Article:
“Have fun,” Juliann replied. “We’ll miss you.”

“I miss you guys already,” Mr. Ashcraft wrote, not just to his wife, but to their four children, ages 1, 2, 4 and 6. Then, in capital letters: “I LOVE YOU JULIANN.”

The couple exchanged text messages intermittently throughout the day, mundane details of life on and off the job: Ms. Ashcraft taking the kids swimming, Mr. Ashcraft working in the brush in searing heat, praying for rain in the mountains around the old gold-mining town of Yarnell. At 2:30 p.m., he sent a photograph of the fire, gray smoke rising from the burning woods. At 4:08 p.m., Ms. Ashcraft asked if he would be staying in Yarnell for the night. She never heard back.

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Posted by Francesca Solano | Fire and Rescue, General, News, Training
Tuesday, June 25th, 2013 8:06 am

Ohio firefighters learn valuable lessons from Colorado wildfire

By Lot Tan

For the Dayton Daily News

Eight Butler County firefighters dispatched 10 days ago to help battle the raging Black Forest fire in Colorado have returned home with some valuable lessons and tactics they believe will benefit the area should a major disaster strike here.

Firefighters representing Monroe and Middletown and Liberty, West Chester and Ross townships were sent to Colorado June 15 as part of The Butler County Incident Management Team. The team has been deployed to many natural disasters, including Hurricanes Irene and Sandy and the deadly tornado last year that devastated the small village of Moscow in Clermont County.

But team members, who returned Thursday, told this newspaper they’ve never seen a natural disaster like the swift-moving forest fire in Colorado, which has destroyed hundreds of homes and killed at least two people.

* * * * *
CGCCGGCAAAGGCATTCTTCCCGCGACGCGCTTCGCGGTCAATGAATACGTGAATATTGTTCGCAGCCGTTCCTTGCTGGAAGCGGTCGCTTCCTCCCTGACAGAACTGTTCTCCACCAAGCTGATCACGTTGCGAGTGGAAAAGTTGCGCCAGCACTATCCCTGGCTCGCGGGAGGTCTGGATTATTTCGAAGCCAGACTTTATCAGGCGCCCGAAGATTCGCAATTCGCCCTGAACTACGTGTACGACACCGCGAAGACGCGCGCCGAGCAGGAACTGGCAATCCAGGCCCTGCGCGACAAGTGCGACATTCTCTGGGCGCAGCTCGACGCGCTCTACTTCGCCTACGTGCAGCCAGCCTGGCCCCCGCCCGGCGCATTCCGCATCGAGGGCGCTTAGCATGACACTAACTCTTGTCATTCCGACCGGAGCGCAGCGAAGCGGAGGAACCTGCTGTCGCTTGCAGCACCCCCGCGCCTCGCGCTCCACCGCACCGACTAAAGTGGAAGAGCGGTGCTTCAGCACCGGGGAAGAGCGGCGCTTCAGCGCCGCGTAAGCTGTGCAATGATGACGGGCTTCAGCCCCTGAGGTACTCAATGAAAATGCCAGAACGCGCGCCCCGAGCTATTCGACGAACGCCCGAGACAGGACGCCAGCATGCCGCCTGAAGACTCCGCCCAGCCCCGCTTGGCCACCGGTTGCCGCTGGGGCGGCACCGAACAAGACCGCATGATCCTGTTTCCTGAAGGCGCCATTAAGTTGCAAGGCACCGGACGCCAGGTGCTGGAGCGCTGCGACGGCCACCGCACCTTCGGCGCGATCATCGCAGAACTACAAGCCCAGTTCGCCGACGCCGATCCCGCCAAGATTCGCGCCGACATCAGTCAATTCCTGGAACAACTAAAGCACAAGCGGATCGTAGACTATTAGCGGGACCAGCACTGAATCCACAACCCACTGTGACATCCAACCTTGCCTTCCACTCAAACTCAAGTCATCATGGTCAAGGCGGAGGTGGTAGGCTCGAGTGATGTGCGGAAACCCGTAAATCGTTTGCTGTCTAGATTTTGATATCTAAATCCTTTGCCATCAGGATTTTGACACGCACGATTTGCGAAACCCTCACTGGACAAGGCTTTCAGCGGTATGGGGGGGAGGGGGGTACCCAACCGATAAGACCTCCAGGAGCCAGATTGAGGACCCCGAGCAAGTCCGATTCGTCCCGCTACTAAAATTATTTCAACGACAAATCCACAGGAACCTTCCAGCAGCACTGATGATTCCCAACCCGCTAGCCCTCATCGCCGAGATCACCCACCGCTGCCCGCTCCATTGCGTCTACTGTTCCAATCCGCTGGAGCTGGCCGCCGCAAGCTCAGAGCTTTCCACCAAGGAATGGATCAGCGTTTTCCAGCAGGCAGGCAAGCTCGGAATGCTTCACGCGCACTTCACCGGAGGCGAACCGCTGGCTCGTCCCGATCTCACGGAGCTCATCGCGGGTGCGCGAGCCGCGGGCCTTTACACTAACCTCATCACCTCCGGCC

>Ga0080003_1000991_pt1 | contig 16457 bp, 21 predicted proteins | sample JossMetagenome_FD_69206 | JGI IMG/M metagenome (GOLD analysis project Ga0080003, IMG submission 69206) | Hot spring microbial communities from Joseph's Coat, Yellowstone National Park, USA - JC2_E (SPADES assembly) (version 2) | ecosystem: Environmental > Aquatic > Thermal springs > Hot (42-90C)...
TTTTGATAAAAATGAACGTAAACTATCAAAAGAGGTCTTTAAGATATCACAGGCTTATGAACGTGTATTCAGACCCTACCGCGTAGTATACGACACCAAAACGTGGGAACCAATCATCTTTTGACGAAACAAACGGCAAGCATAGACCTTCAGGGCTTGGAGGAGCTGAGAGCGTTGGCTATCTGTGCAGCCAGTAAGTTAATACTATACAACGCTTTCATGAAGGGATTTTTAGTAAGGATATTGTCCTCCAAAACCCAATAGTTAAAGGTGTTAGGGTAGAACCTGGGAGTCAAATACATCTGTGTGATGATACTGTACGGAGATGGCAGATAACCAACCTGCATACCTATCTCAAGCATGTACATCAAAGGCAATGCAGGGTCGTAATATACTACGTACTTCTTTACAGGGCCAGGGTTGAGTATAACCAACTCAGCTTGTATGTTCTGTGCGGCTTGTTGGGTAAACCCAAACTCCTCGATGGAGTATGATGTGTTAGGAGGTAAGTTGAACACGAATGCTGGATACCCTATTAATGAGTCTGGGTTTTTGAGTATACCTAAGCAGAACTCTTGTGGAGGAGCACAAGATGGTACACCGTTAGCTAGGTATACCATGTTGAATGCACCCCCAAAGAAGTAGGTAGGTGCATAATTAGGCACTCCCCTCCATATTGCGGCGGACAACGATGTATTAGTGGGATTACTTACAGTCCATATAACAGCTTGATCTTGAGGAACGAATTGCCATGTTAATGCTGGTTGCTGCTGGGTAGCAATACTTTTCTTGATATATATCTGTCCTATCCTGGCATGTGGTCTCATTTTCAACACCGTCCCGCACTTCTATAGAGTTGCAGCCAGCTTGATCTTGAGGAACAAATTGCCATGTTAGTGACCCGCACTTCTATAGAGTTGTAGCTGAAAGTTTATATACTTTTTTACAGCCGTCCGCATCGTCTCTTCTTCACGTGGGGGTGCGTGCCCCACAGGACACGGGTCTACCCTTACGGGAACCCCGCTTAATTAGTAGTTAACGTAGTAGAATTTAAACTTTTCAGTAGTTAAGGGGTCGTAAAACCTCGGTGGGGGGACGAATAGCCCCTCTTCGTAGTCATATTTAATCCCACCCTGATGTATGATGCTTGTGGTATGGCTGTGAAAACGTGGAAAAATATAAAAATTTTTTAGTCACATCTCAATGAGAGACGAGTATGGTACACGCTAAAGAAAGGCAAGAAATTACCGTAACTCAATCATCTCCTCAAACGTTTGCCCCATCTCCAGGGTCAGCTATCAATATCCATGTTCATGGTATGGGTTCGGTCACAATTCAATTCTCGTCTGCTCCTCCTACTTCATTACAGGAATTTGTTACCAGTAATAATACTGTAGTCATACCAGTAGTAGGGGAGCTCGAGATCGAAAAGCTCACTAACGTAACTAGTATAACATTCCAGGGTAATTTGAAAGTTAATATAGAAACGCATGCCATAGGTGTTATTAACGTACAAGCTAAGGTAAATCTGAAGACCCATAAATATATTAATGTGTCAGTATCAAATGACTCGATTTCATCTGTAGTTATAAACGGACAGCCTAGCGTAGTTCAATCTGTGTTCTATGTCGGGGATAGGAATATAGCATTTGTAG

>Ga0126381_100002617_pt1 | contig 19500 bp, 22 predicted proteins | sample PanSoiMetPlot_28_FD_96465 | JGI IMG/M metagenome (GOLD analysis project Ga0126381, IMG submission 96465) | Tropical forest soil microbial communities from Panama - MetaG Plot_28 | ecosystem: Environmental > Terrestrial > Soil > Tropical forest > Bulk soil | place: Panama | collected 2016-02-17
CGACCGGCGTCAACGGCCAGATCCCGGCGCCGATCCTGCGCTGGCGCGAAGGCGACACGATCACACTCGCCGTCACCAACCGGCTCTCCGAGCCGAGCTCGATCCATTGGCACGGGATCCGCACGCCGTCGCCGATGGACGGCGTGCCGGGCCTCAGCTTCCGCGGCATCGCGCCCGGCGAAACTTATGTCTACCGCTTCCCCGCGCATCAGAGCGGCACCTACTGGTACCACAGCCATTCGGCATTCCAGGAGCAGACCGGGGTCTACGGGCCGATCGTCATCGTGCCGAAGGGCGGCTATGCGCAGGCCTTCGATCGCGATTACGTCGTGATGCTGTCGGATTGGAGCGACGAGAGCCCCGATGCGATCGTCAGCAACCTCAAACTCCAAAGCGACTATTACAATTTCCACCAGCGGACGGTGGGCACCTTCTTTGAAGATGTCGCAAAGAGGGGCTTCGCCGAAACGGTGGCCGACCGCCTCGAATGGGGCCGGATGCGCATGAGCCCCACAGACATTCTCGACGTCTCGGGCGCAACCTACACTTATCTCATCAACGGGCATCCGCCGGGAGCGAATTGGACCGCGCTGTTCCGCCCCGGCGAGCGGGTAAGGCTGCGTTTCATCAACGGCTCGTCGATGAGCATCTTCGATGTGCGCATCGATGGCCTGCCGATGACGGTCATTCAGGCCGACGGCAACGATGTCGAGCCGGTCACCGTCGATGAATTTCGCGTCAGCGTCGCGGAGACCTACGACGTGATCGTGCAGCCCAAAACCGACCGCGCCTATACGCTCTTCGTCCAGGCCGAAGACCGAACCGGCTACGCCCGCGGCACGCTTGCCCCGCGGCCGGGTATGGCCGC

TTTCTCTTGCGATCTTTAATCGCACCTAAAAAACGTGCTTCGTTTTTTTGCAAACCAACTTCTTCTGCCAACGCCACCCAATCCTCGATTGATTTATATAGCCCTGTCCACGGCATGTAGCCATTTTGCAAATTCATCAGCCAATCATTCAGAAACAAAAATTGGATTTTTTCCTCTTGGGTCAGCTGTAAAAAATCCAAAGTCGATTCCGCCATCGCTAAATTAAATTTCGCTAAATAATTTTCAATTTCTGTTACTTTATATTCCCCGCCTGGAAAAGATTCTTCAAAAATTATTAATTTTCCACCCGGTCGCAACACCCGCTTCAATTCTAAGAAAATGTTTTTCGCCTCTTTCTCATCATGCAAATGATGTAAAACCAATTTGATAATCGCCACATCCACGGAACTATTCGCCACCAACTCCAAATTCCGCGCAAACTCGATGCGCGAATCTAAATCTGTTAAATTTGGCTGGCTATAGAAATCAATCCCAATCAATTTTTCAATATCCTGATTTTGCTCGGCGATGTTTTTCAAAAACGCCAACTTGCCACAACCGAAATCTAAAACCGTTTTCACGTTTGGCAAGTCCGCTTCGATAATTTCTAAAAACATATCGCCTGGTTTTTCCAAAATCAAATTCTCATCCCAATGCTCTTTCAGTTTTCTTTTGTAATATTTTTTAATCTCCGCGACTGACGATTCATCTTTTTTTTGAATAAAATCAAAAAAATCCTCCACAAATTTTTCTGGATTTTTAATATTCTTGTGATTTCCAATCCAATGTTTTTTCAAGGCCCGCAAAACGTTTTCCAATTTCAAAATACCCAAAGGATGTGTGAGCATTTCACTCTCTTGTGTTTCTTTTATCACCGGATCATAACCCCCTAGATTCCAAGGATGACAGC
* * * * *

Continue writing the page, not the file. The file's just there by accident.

“You would see houses burnt down to the foundation. The smell is indistinguishable for miles and you could see everything in a specific direction was just charred, everything black,” said Matt Haverkos, Butler County EMA Operations Manager.

Continue reading here.

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Posted by Francesca Solano | Fire and Rescue, General, News, Safety
Thursday, June 6th, 2013 8:06 am

Firefighting robot paints 3-D thermal imaging picture for rescuers


Engineers in the Coordinated Robotics Lab at the University of California, San Diego, have developed new image processing techniques for rapid exploration and characterization of structural fires by small Segway-like robotic vehicles.

A sophisticated on-board software system takes the thermal data recorded by the robot’s small and maps it onto a 3D scene constructed from the images taken by a pair of stereo RGB cameras.

This allows small mobile to create a virtual reality picture that includes a 3D map and that can be used immediately by as the robot drives through a building on fire.

The research is part of a plan to develop novel robotic scouts that can help firefighters to assist in residential and commercial blazes. Researchers will present their results at the International Conference on Robotics and Automation to be held from May 31 to June 5, 2014, in Hong Kong.

Read more and watch a video here.

Photo Credit: Jacobs School of Engineering/UC San Diego